Thursday, October 22, 2009

Game Impression: Drakon

At first, before I looking carefully at this tile game, I thought it was a game of random dungeon exploration. Actually, though, it is more of a strategic tile placement game.

Each turn, you either place a tile, or you move. You can't normally move backwards, so often you or someone else will have to place a tile in order for movement to be possible. Each tile can contain traps, special actions to take, or treasures. You win the game when you gain 5 gold pieces.

Consider a 2-player game. Both players start together. Whenever you extend the dungeon from your current location, the other player has the option to move first. But if one player moves, the other can follow. The two players could do this until they reach a portion of the dungeon which has no exit tiles placed yet. At this point the person in the lead loses the initiative, as he has to place tiles rather than move. So the person who moved first really hasn't gained anything over his rival. These rules mean that, from a theoretical standpoint, there is no benefit to moving until enough tiles have been placed to give you a winning path, so that by moving first, you can either pick up the 5 gold one turn before the other player can if he follows you, or you can "shake" the other player by being the first to take a special action from one of the rooms. But if you put down the tile that creates a winning path, the other player can take the path first. This symmetry is broken by the fact that you have hidden tiles in your hand, and some of those tiles could break up the path the other player takes. So you want to trick the other player into starting on what looks like a winning path, then play your own path which disrupts it or is better. Or you want to trick him into not realizing that you just played the winning path – although this is still a pretty good chance he can do something to mess you up. Anyway, until the players actually split up, the complexity of deciding which play is actually the best one is just way too much for me. Some people might like this sort of deep thinking, but for me, it just hurts my head.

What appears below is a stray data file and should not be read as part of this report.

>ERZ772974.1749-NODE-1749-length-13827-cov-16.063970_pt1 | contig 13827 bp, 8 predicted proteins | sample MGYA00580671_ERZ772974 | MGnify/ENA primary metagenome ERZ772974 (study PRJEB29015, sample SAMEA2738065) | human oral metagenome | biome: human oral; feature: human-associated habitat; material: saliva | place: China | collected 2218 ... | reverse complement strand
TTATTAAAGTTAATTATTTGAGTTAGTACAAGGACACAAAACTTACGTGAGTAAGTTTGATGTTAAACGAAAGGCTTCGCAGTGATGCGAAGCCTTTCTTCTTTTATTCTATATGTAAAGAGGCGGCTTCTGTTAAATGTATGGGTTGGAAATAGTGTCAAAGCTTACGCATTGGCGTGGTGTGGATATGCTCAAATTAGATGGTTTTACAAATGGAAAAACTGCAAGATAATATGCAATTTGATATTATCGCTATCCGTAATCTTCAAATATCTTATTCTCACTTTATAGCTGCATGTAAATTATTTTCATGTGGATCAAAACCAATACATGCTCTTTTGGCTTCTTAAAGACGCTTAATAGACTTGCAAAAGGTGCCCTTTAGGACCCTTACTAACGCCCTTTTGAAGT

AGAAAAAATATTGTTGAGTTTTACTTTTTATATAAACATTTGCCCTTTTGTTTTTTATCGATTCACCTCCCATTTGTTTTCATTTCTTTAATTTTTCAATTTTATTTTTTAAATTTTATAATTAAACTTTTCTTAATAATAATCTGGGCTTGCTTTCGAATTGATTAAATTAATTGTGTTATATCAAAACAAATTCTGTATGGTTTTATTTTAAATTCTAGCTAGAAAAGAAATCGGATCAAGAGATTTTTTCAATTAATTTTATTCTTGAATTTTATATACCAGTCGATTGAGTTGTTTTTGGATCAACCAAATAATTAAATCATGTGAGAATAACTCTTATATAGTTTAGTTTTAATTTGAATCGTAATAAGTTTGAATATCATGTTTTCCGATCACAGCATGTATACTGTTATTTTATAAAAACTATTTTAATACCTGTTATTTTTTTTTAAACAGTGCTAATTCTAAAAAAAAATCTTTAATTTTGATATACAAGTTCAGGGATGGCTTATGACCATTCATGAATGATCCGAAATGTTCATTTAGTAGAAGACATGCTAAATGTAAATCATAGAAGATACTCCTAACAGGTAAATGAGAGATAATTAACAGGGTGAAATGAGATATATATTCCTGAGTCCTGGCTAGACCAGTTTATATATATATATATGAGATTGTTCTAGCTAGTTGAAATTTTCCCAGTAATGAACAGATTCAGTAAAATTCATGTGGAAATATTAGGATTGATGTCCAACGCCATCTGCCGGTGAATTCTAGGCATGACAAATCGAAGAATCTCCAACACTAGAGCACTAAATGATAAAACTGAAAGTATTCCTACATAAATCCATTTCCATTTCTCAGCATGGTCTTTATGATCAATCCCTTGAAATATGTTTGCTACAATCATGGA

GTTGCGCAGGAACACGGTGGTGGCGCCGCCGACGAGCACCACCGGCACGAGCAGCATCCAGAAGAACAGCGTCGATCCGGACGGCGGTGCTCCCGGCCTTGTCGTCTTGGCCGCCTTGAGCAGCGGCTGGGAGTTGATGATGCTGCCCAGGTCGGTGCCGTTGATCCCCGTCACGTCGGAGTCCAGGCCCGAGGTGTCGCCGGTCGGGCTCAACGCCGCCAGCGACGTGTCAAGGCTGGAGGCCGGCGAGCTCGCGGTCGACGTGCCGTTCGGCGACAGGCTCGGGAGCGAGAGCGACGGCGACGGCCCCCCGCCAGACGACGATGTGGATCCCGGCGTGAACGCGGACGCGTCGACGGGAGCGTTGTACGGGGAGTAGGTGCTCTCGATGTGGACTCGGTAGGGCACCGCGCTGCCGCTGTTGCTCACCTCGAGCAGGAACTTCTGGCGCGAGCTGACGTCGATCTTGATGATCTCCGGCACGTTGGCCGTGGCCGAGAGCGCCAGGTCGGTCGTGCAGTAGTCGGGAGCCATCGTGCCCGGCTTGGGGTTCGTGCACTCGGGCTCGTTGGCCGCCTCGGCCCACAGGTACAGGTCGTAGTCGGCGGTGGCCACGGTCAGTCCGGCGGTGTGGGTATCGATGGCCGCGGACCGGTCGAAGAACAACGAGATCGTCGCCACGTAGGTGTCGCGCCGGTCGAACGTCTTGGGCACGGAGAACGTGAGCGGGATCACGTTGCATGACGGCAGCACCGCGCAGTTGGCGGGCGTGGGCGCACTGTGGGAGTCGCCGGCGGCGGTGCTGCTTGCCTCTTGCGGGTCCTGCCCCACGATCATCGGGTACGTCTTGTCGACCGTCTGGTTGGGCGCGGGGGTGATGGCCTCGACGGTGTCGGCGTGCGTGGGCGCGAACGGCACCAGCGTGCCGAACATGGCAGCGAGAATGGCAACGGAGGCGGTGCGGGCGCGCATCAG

I tried playing with the rule that the players couldn't follow each other, and the game was much more to my liking. Basically, you end up trying to create a profitable path in your part of the dungeon, while messing up the other player's path in his part of the dungeon. The fact that you have to place your tile on one turn, and move into it on the next turn, creates a funny slow pace that is different from what would I expect from an exploration game. But it works OK, and I like building up the dungeon and wandering around. And it doesn't take too long to build up enough money for someone to win the game. I wouldn't mind playing this variant of the game some more, though I'm not sure I'd go out of my way to do so.

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